ND   JMC : History of Medieval Philosophy / by Maurice De Wulf


75. Reappearance of Sceptlcism. -- The eclecticism which, in the New Academy, had taken the place of scepticism early in the first century B.C., contained within it the very germs of the theory it wished to supersede. The instability of the mind that goes foraging into all systems, is an index of the doubt that troubles it. The new converts to scepticism were, for the most part, medical doctors. In the name of medical empiricism, they confined themselves to the observation of phenomena, and attaching no importance to speculative knowledge they contented themselves in the domain of practical maxims. Scepticism was but one step farther.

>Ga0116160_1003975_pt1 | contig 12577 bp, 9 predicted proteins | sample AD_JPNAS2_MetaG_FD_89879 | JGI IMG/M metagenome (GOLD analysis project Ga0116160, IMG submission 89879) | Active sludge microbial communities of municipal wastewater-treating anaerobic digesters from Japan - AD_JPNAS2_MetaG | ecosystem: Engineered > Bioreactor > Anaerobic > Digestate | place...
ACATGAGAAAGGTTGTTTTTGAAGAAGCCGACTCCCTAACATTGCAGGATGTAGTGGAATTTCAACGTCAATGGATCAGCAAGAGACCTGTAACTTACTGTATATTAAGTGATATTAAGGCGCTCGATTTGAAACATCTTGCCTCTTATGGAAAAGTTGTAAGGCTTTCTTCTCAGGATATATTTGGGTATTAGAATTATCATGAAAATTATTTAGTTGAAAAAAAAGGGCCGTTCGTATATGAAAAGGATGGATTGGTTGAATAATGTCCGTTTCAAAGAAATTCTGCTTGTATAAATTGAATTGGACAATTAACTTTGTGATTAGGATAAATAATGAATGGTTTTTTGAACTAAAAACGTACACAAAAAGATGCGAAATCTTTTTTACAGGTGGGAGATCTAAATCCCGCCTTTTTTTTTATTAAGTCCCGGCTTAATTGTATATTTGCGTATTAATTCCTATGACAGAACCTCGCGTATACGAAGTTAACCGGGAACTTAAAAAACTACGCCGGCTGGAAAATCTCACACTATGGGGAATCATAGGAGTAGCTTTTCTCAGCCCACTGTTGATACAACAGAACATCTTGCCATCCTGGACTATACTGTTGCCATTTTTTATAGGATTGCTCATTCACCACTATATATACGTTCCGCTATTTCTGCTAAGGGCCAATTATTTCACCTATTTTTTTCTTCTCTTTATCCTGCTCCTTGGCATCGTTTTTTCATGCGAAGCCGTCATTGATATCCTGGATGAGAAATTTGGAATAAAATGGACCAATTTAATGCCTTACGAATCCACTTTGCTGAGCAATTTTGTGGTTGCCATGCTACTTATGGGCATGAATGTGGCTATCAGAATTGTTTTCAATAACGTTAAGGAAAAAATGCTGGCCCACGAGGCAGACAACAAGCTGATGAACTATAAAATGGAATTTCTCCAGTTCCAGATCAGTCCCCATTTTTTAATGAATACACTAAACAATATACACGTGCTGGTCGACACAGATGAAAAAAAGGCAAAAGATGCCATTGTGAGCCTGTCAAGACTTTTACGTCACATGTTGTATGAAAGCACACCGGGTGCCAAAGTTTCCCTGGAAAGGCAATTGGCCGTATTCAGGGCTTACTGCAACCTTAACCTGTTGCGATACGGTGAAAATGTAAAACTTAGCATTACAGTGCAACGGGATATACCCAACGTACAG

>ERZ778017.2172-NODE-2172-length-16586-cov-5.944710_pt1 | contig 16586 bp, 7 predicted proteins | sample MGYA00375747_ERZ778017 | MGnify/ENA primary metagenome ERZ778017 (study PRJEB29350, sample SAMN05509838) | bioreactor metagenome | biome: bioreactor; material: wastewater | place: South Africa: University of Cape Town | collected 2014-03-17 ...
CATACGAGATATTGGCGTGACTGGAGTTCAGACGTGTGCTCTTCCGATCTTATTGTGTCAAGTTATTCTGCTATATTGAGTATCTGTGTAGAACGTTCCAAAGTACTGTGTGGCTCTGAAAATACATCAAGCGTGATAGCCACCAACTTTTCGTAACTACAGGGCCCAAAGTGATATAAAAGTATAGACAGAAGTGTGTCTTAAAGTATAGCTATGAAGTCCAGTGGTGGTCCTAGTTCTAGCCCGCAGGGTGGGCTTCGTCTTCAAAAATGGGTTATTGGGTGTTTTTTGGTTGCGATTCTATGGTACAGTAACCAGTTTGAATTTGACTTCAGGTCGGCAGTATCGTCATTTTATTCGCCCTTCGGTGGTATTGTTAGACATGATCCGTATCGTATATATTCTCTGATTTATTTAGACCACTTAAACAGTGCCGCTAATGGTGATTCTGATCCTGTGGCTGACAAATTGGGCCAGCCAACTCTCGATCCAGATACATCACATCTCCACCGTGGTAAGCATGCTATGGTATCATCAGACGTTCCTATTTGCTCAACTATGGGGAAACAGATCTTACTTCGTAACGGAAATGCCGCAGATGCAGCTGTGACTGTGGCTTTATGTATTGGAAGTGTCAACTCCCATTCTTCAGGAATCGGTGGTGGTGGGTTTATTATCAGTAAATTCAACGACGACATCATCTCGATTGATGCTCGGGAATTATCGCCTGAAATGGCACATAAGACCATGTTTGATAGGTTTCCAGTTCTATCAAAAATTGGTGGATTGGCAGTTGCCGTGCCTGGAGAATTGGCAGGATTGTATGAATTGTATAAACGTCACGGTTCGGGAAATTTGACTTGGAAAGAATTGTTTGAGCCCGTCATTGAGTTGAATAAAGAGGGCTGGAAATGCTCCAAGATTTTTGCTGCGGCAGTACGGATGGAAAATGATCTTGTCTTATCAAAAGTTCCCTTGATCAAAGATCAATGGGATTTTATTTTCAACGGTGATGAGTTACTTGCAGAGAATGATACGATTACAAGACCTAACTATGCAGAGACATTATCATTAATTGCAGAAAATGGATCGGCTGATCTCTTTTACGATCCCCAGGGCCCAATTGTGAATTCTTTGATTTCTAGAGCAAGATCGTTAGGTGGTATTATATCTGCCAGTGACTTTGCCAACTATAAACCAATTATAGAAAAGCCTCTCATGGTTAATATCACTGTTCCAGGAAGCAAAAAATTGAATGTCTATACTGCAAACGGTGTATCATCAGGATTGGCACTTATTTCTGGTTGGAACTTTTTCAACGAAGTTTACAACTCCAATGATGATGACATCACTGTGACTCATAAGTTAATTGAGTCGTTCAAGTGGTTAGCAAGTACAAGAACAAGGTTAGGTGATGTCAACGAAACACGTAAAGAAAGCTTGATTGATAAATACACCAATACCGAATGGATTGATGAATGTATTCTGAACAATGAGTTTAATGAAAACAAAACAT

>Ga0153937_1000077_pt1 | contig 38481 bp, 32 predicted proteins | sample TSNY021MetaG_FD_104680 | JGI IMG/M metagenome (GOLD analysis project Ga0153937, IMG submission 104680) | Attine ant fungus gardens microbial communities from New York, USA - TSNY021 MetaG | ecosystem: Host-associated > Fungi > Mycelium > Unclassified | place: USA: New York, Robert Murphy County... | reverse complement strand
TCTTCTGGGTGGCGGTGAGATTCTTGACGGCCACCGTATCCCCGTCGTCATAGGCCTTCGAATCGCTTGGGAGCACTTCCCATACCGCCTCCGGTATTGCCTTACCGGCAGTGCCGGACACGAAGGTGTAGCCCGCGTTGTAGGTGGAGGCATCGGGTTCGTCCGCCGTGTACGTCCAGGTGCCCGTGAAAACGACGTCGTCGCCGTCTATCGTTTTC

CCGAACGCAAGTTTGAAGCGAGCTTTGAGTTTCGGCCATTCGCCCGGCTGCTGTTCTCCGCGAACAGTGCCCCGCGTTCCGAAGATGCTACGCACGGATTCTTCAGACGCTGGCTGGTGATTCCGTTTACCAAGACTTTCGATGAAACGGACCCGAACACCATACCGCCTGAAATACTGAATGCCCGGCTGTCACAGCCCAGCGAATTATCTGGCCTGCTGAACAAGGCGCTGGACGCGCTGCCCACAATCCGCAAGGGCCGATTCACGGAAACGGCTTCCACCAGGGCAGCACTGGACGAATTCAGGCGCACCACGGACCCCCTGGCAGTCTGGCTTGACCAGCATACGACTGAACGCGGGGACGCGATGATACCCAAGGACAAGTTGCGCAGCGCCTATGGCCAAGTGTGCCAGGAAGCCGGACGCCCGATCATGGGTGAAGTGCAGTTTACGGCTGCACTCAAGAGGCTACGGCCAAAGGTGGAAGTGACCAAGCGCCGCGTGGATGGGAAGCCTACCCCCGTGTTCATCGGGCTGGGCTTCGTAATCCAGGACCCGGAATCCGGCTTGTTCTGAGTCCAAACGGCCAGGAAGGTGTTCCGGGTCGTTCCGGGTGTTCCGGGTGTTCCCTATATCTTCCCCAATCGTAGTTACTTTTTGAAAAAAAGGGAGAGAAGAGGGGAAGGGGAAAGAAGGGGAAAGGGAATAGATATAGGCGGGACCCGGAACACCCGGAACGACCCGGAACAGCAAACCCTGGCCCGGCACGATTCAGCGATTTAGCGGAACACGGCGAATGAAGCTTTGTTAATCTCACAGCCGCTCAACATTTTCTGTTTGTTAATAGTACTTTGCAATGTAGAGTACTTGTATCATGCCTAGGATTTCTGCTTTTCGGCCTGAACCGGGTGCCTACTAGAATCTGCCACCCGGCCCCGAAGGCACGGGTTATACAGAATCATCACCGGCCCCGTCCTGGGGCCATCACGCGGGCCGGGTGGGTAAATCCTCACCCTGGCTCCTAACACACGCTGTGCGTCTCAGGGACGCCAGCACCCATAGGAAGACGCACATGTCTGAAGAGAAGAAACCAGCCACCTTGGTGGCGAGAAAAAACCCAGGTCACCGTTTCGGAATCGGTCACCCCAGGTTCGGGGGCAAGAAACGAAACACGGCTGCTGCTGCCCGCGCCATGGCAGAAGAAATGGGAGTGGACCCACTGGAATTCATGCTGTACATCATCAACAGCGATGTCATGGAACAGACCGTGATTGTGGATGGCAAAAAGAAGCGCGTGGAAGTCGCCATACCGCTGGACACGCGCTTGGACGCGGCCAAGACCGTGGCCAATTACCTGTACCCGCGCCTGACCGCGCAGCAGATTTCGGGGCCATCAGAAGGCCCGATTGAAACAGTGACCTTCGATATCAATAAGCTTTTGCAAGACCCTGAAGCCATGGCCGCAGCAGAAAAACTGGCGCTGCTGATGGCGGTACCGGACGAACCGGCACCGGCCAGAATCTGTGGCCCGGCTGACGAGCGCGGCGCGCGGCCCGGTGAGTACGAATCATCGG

The scepticism of this period claims to follow Pyrrho, but it owes much more to Arcesilaus and Carneades. Its influence was neither great nor lasting. Through exhaustion of thought there arose a thirst for dogmatism -- indeed, it may be said that Neo-Pyrrhonic scepticism was an approach towards the ideas that inspired Neo-Platonism.

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